Hammer, claw, and mallet toes are toes that do not have the right shape. They may look odd or may hurt, or both. Tight shoes are the most common cause of these toe problems. A hammertoe
is a toe that bends down toward the floor at the middle toe joint. It usually happens in the second toe.
This causes the middle toe joint to rise up. Hammer toes often occur with bunions. Claw toe often happens in the four smaller toes at the same time. The toes bend up at the joints where the toes and
the foot meet. They bend down at both the middle joints and at the joints nearest the tip of the toes. This causes the toes to curl down toward the floor. A mallet toe often happens to the second
toe, but it may happen in the other toes as well. The toe Hammer toe
bends down at the joint closest to the tip of the toe.
Hammer toe may also be caused by other medical conditions such as rheumatoid arthritis, osteoarthritis, or stroke because these forms of illnesses involve affectation of the person's muscles and
nerves. Diabetes is also a causative factor for hammer toes due to diabetic neuropathy, which often times accompanies advanced instances of diabetes. Injury to a person's toes may also cause hammer
toes, particularly if the injury involves breaking of the toes. In some instances, hammer toes may be hereditary. Some people may be genetically predisposed to develop the condition because of the
natural structure of their bodies.
Symptoms include sharp pain in the middle of the toe and difficulty straightening the toe. People with hammertoe may also develop blisters, which are fluid-filled pockets of skin, because the bent
toe is likely to rub against the inside of a shoe. This increased friction may also lead to calluses, which are areas of thickened skin, and corns, which are hard lumps that may form on or between
toes. Symptoms may be minor at first, but they can worsen over time.
Although hammertoes are readily apparent, to arrive at a diagnosis the foot and ankle surgeon will obtain a thorough history of your symptoms and examine your foot. During the physical examination,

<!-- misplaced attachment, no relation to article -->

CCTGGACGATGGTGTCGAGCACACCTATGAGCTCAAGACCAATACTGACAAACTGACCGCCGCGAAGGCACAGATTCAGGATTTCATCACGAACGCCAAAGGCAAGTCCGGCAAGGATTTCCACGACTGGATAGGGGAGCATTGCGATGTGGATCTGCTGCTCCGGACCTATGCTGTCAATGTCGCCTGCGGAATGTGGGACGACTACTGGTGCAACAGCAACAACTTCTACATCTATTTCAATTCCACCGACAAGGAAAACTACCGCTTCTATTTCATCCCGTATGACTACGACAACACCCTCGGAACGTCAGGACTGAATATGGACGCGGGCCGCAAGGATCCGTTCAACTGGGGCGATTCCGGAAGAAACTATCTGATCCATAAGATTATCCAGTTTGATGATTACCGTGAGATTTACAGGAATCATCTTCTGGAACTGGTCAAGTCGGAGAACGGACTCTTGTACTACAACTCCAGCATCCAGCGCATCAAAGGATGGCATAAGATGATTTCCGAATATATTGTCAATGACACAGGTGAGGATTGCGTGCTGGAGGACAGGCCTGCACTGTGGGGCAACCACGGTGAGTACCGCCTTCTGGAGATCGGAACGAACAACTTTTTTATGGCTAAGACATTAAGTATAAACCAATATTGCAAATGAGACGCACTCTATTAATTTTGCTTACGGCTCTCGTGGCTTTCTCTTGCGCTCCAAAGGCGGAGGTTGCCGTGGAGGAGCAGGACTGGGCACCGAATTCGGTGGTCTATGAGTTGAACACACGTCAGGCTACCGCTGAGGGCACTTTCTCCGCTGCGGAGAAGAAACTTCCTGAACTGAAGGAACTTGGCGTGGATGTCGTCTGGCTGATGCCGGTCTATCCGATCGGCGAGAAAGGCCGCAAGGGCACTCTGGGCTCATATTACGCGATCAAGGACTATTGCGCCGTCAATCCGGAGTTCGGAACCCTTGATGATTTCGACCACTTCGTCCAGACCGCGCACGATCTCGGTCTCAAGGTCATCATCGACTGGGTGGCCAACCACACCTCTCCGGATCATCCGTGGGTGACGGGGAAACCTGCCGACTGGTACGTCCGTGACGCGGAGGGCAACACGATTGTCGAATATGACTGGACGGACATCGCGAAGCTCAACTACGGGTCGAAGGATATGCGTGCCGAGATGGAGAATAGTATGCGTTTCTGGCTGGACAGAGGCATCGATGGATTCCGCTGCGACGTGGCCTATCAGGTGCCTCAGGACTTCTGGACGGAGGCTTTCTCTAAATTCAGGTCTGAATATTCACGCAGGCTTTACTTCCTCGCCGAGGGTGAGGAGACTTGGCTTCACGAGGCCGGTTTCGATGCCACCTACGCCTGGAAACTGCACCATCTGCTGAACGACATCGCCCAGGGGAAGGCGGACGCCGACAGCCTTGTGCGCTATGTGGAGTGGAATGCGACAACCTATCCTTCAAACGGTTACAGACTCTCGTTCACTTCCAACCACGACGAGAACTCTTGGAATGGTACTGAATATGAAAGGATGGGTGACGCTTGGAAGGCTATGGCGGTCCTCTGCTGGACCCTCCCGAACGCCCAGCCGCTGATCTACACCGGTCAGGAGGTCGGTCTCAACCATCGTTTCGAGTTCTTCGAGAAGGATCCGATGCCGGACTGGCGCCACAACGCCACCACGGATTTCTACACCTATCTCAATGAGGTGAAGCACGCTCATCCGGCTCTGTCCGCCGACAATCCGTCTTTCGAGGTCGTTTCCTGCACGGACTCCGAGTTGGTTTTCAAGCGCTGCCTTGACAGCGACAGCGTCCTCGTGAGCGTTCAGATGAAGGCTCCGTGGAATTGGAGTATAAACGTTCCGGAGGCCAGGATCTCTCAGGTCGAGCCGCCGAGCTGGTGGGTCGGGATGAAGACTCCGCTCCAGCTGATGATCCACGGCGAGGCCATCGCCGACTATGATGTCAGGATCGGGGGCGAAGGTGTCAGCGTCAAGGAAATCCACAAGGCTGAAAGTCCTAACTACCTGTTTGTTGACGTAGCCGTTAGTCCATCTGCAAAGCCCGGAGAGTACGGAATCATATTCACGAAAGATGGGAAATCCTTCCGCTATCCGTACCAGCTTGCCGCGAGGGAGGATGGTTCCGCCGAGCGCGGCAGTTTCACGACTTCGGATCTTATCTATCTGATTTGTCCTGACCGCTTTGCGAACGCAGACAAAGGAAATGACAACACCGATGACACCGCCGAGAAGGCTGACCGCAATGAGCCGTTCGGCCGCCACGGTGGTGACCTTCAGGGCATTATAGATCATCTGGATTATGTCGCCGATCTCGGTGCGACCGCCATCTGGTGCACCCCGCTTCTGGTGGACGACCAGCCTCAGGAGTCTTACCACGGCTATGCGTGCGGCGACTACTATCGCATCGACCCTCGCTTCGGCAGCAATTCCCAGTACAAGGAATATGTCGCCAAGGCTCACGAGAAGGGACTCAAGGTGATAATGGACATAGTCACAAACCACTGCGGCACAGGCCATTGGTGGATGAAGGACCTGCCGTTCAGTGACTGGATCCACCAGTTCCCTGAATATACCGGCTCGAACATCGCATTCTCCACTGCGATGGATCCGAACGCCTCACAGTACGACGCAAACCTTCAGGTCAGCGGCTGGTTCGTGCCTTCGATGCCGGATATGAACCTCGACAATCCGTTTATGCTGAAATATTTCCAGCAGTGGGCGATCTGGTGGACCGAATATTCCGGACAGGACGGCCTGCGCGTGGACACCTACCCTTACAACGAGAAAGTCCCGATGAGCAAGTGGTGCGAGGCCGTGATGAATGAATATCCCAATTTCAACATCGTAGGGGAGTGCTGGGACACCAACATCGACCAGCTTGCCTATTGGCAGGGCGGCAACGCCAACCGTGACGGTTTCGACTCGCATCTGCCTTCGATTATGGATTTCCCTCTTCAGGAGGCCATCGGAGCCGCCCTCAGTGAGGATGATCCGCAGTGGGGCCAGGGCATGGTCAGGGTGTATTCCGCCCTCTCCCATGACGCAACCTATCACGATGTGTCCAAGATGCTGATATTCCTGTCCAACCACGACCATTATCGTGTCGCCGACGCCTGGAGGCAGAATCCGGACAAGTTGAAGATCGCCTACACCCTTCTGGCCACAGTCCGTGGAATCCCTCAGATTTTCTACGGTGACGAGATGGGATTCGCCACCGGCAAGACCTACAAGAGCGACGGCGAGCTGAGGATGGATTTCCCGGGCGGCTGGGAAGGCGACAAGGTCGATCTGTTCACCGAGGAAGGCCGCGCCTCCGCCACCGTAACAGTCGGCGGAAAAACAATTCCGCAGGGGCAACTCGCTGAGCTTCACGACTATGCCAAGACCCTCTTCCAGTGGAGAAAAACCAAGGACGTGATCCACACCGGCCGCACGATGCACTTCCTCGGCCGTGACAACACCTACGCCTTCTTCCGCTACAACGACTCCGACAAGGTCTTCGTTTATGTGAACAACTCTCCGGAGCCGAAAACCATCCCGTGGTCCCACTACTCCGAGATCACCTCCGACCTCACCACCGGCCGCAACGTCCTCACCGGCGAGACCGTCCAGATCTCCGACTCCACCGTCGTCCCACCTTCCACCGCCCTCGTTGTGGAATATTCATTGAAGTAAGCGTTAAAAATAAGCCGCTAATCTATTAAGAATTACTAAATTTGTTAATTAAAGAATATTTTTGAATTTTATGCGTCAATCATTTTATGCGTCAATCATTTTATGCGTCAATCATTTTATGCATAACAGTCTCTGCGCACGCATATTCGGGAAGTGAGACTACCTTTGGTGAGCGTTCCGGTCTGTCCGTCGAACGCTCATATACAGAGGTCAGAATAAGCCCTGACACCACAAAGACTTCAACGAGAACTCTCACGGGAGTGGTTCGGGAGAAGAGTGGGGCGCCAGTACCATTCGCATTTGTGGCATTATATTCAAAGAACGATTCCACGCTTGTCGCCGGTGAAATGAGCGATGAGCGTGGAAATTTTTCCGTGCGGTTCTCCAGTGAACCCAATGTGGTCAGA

the doctor may attempt to reproduce your symptoms by manipulating your foot and will study the contractures of the toes. In addition, the foot and ankle surgeon may take x-rays to determine the
degree of the deformities and assess any changes that may have occurred.
Non Surgical Treatment
Many people start by treating the problem themselves when they have a painful corn or callus. They try to remove the corn by cutting it off or by applying strong acids, and they try to cushion the
toe by applying cushioned pads. Because these treatments can be difficult to perform by oneself (and should never be done by oneself when the patient is diabetic or circulation is poor), and because
these treatments only treat the symptom, not the structural deformity that causes their symptom, these treatments can often provide only limited success, and often any success is for only short
periods of time. Changes in shoe choices and various types of paddings and other appliances may help, too. For longer-lasting help, we must examine the cause of the deformity. The reason for knowing
the cause is that the type of treatment will vary, depending upon the cause of the complaint. Orthotics help control the causes of certain types of contracted toes, (those caused by flexor
stabilization, for example), but not other types.
For the surgical correction of a rigid hammertoe, the surgical procedure consists of removing the damaged skin where the corn is located. Then a small section of bone is removed at the level of the
rigid joint. The sutures remain in place for approximately ten days. During this period of time it is important to keep the area dry. Most surgeons prefer to leave the bandage in place until the
patient's follow-up visit, so there is no need for the patient to change the bandages at home. The patient is returned to a stiff-soled walking shoe in about two weeks. It is important to try and
stay off the foot as much as possible during this time. Excessive swelling of the toe is the most common patient complaint. In severe cases of hammertoe deformity a pin may be required to hold the
toe in place and the surgeon may elect to fuse the bones in the toe. This requires several weeks of recovery.